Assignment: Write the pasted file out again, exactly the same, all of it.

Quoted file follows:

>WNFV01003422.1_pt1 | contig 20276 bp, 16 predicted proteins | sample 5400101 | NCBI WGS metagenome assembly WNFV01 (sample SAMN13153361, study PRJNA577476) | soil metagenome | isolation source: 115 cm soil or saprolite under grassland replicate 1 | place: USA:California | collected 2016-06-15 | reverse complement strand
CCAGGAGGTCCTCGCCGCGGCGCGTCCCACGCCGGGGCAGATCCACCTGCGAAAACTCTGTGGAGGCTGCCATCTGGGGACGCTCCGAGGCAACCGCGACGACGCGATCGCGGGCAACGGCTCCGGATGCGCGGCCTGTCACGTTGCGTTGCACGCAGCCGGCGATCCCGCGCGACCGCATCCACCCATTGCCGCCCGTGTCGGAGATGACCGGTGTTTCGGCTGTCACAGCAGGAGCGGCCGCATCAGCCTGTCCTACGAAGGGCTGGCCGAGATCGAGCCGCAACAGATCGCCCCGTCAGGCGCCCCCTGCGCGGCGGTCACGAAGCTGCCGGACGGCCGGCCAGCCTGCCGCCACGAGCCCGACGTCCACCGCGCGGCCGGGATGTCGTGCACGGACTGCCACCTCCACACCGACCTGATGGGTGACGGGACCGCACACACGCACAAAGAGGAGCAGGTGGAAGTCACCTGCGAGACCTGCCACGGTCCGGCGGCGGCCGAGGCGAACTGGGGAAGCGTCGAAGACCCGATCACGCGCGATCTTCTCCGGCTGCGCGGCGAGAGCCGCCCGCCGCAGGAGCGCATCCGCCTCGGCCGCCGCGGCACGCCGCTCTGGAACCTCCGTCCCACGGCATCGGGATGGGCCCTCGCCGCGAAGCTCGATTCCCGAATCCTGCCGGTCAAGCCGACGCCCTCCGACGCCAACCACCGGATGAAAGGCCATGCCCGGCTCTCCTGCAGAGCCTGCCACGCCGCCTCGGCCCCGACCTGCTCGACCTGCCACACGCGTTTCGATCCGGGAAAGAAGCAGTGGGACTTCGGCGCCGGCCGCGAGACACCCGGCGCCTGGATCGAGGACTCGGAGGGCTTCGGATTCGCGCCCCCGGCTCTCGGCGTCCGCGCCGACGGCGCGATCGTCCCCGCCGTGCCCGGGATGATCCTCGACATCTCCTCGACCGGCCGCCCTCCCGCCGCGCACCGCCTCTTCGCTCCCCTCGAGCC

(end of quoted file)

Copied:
>WNFV01003422.1_pt1 | contig 20276 bp, 16 predicted proteins | sample 5400101 | NCBI WGS metagenome assembly WNFV01 (sample SAMN13153361, study PRJNA577476) | soil metagenome | isolation source: 115 cm soil or saprolite under grassland replicate 1 | place: USA:California | collected 2016-06-15 | reverse complement strand
CCAGGAGGTCCTCGCCGCGGCGCGTCCCACGCCGGGGCAGATCCACCTGCGAAAACTCTGTGGAGGCTGCCATCTGGGGACGCTCCGAGGCAACCGCGACGACGCGATCGCGGGCAACGGCTCCGGATGCGCGGCCTGTCACGTTGCGTTGCACGCAGCCGGCGATCCCGCGCGACCGCATCCACCCATTGCCGCCCGTGTCGGAGATGACCGGTGTTTCGGCTGTCACAGCAGGAGCGGCCGCATCAGCCTGTCCTACGAAGGGCTGGCCGAGATCGAGCCGCAACAGATCGCCCCGTCAGGCGCCCCCTGCGCGGCGGTCACGAAGCTGCCGGACGGCCGGCCAGCCTGCCGCCACGAGCCCGACGTCCACCGCGCGGCCGGGATGTCGTGCACGGACTGCCACCTCCACACCGACCTGATGGGTGACGGGACCGCACACACGCACAAAGAGGAGCAGGTGGAAGTCACCTGCGAGACCTGCCACGGTCCGGCGGCGGCCGAGGCGAACTGGGGAAGCGTCGAAGACCCGATCACGCGCGATCTTCTCCGGCTGCGCGGCGAGAGCCGCCCGCCGCAGGAGCGCATCCGCCTCGGCCGCCGCGGCACGCCGCTCTGGAACCTCCGTCCCACGGCATCGGGATGGGCCCTCGCCGCGAAGCTCGATTCCCGAATCCTGCCGGTCAAGCCGACGCCCTCCGACGCCAACCACCGGATGAAAGGCCATGCCCGGCTCTCCTGCAGAGCCTGCCACGCCGCCTCGGCCCCGACCTGCTCGACCTGCCACACGCGTTTCGATCCGGGAAAGAAGCAGTGGGACTTCGGCGCCGGCCGCGAGACACCCGGCGCCTGGATCGAGGACTCGGAGGGCTTCGGATTCGCGCCCCCGGCTCTCGGCGTCCGCGCCGACGGCGCGATCGTCCCCGCCGTGCCCGGGATGATCCTCGACATCTCCTCGACCGGCCGCCCTCCCGCCGCGCACCGCCTCTTCGCTCCCCTCGAGCC